National Work Zone Awareness Week (NWZAW): The Role of Flaggers Throughout the Years

There has been a longtime need throughout the United States to adequately acknowledge and appreciate the tasks undertaken by workers in road construction and maintenance areas, and an equally vital need to better ensure the safety of those individuals when they are on the job. These priorities were emphasized as far back as the winter of 1953 in an article in the Idaho-based Caribou County Sun newspaper.

That article, entitled “Give Courtesy to the Highway Men,” noted how there were about 90 maintenance crews working day and night on nearly 4,600 miles (7,403 kilometers) of roads across Idaho at that time. “These men, all of them, are working for you who are highway users,” the article stated. “While these men are working to keep the roads in good repair and clear of snow and ice, they must constantly be on guard against some highway user who may be speeding by with little or no caution and needlessly injure men and demolish equipment.”

In further outlining the potential dangers to all of those who labor in work zone areas, the Caribou County Sun highlighted a particular group of highway workers. The article reported, “Incidentally, when there is a flagman on the road you can be sure that extra caution must be exercised.”

For many years now, flagmen (more generally known today as flagpersons or flaggers) have been an integral and important part of work zone crews across the country. In their efforts to guide traffic safely through work zones, flaggers do much to protect their fellow workers from serious injury.

The significance of this lifesaving role in the face of work zone challenges was further underscored in 1957 by C.E. Nunnally, a maintenance superintendent for the Arkansas State Highway Department (the present-day Arkansas Department of Transportation), in an article that he wrote for Arkansas Highways magazine. “Disregard of signs, flagmen, flares and the most elementary consideration for the safety of themselves or men working on the highway, by the driving public, are daily occurrences,” asserted Nunnally. “With this tendency in mind, the importance of proper signing and flagging becomes more apparent.”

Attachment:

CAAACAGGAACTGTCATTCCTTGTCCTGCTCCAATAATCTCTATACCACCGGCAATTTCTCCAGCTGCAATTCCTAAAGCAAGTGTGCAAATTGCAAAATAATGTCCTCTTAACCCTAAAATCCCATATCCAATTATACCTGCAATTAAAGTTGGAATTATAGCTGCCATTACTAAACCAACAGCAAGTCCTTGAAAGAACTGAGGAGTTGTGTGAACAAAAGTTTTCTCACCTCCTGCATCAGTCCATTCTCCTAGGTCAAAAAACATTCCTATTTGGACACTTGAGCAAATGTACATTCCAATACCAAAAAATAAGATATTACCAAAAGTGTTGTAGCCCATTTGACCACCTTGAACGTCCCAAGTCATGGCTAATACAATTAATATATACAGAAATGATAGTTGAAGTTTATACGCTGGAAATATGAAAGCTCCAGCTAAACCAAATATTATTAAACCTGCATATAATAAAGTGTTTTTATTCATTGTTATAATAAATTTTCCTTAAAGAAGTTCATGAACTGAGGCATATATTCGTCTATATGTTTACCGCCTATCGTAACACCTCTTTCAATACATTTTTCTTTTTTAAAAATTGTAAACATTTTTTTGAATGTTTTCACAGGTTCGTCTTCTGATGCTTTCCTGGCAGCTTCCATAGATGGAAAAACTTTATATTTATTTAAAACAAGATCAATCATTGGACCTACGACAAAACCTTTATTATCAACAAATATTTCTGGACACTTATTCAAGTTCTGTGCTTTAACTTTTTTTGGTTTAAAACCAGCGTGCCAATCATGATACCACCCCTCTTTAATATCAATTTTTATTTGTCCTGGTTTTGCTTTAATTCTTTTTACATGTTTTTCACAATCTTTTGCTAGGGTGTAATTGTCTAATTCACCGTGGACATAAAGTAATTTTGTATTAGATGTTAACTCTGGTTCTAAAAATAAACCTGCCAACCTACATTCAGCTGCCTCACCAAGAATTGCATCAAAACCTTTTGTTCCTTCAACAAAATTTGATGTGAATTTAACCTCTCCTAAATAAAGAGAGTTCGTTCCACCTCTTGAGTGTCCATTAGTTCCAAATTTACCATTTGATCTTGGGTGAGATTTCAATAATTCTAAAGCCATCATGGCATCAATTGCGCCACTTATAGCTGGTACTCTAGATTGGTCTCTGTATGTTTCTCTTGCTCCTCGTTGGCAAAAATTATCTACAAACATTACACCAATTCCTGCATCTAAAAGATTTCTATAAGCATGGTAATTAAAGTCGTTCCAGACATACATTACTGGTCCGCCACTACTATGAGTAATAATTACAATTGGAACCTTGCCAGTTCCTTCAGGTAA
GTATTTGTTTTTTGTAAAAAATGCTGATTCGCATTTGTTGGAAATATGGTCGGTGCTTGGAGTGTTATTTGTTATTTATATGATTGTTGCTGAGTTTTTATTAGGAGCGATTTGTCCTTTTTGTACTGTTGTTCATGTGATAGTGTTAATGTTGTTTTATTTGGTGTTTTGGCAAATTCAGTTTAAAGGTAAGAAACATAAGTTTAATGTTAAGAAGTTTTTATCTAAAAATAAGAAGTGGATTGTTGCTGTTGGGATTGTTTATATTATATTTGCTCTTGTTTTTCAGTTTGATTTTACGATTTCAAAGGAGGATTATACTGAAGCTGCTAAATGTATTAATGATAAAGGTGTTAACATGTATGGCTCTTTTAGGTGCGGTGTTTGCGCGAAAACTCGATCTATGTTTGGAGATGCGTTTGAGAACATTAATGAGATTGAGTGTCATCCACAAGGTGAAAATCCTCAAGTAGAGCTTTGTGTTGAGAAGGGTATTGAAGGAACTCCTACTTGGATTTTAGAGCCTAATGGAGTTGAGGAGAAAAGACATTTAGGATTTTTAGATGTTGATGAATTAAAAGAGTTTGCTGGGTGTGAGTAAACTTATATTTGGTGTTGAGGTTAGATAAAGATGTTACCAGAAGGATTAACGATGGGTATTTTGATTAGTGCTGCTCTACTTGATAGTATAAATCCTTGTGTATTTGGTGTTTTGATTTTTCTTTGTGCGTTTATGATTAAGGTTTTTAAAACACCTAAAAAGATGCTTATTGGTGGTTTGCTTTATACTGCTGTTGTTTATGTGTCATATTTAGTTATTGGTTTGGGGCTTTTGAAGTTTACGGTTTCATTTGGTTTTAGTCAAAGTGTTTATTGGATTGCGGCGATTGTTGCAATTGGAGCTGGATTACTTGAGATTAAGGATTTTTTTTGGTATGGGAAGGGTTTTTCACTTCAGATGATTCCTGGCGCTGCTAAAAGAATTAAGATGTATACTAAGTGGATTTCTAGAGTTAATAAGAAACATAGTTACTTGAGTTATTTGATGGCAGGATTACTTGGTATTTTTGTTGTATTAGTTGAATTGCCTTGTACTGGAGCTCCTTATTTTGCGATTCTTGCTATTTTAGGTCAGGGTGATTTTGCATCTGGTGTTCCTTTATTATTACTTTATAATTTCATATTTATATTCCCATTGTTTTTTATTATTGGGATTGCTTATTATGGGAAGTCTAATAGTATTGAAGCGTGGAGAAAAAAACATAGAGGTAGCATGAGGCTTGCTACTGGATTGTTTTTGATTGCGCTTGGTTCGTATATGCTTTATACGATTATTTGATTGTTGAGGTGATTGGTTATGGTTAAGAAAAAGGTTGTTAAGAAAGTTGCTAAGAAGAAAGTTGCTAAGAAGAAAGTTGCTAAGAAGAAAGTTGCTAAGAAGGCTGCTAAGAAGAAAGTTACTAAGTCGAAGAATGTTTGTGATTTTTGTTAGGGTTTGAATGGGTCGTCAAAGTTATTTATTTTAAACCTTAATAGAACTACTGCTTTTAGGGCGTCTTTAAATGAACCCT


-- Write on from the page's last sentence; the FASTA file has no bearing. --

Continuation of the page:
Eighteen years later, the Montana-based Great Falls Tribune likewise amplified the ongoing need for effective flaggers in work zones. “It takes intelligence, patience, courage and a ready smile to be a flag person in Montana,” stated the Great Falls Tribune. “While holding a ‘stop’ or ‘slow’ sign may seem like the least important job on a construction crew, the flag person is responsible for moving both construction and normal traffic through the work zone safely.” (By that time, Montana had become the second state to implement a training course specifically for flaggers; Utah was the first state to launch such a program.)

Over the years, flaggers have endured numerous daily challenges in carrying out their duties on behalf of safer work zones. Patty Salerno, while employed as a flagger for a project on West Virginia Route 9 in the Martinsburg area during the mid-1970s, expressed overall satisfaction with her job but also voiced frustration with at least a few of the drivers traveling through that work zone. She lamented in an interview with the Maryland-based Morning Herald that “sometimes you get people who don’t pay any attention to the sign at all.”

The high-risk costs of being a flagger were even more starkly emphasized in a 1949 article appearing in the Union County Journal in central Ohio. “Recently a flagman was injured in an accident near Plain City when a motorist continued to travel at a high rate of speed despite the signs placed along the highway,” reported that newspaper. “The fact that the worker escaped death saved the driver from possible serious consequences.”

The timeless necessity of driving cautiously through work zones and heeding flaggers at those locations was similarly underscored in 1980 by Henry P. Wehrenberg, executive director of the Indiana State Highway Commission (since merged into the Indiana Department of Transportation). He said, “We urge all Hoosier drivers to do their part for safety by being alert to a flagman’s warnings and obeying them – not just because it is a violation of the law [not to], but because it is in the interest of safety for all concerned.”

For more information on the role of flaggers in work zones, please check out and


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